So it's that time of year that trees go up, and lights come down (from the loft!) I'm sat here looking at my Christmas tree this very minute, and happy with it I am too!
How safe is your set up? People often worry about Christmas tree lights, with stories from yesteryear where it just wasn't Christmas yet until Grandad taken an electric shock from the lights on the tree, or the cat frazzled itself while biting through the cable. Thankfully, those days should have passed now, and most Christmas tree lights sold in the UK are now extra low voltage LEDs, with a transformer taking the voltage down from 230V to 12V or possibly 24V. Much safer levels.
But there are still a few things to bear in mind when putting up your lights. Although the LEDs are much less likely to get hot than bulbs, there is now a transformer that could get warm (just like the transformer in a phone charger does.) So try to place the transformer somewhere that won't make it overheat. Don't hide it under the curtains, and certainly try not to cover it with presents wrapped in lovely dry, flammable wrapping paper.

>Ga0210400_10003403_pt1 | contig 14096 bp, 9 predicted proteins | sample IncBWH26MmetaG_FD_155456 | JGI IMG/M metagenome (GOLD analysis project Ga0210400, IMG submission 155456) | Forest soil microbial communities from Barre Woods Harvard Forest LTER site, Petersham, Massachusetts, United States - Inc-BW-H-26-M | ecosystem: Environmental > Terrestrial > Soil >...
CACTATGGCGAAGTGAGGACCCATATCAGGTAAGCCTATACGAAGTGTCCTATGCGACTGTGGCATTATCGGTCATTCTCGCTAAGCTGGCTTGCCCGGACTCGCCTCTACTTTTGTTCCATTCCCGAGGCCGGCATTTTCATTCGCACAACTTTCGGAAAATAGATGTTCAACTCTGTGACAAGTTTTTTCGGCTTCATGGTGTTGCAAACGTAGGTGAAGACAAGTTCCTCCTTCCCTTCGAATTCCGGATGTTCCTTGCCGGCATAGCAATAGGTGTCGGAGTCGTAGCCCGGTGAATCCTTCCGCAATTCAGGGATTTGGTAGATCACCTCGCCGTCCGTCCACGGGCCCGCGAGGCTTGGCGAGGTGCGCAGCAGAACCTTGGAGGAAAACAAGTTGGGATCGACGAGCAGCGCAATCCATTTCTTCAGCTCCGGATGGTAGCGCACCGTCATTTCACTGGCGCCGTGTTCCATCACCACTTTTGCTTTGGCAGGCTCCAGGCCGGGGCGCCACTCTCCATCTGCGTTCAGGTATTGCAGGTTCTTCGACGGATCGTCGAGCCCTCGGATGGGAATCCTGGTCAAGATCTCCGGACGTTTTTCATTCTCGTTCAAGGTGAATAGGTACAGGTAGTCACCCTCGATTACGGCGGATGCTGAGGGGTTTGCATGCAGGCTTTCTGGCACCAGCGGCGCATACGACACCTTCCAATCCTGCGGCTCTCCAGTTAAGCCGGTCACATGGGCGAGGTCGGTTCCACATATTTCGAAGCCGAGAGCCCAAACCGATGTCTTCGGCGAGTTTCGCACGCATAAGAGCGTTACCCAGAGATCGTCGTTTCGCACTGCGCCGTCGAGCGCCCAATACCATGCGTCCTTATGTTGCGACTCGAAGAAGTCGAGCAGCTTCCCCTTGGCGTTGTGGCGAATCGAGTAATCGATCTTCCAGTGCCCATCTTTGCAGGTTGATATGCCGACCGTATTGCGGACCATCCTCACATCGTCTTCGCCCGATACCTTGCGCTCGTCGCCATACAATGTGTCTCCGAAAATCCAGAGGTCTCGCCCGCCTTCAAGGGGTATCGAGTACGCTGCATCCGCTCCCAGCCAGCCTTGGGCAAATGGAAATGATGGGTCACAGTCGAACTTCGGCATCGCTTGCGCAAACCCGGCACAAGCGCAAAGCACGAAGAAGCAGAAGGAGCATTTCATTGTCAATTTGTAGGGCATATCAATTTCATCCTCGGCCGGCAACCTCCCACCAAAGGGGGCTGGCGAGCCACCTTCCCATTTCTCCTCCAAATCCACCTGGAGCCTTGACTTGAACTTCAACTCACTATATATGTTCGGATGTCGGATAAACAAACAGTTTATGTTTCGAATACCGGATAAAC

Some tree lights are still 240V, but the safety features built into your home will make these much safer than they once were. If you have a modern consumer unit fitted with protection by means of a residual current device (RCD), then should your cat chomp through the cable, the RCD will detect that there is a problem and will close the circuit very quickly (maximum of 0.3 seconds but generally within 0.04 seconds.) More than quick enough to stop any life threatening shocks.
If you don't have RCD protection on your fuse box/consumer unit then how about a new year's resolution to get that sorted in 2017?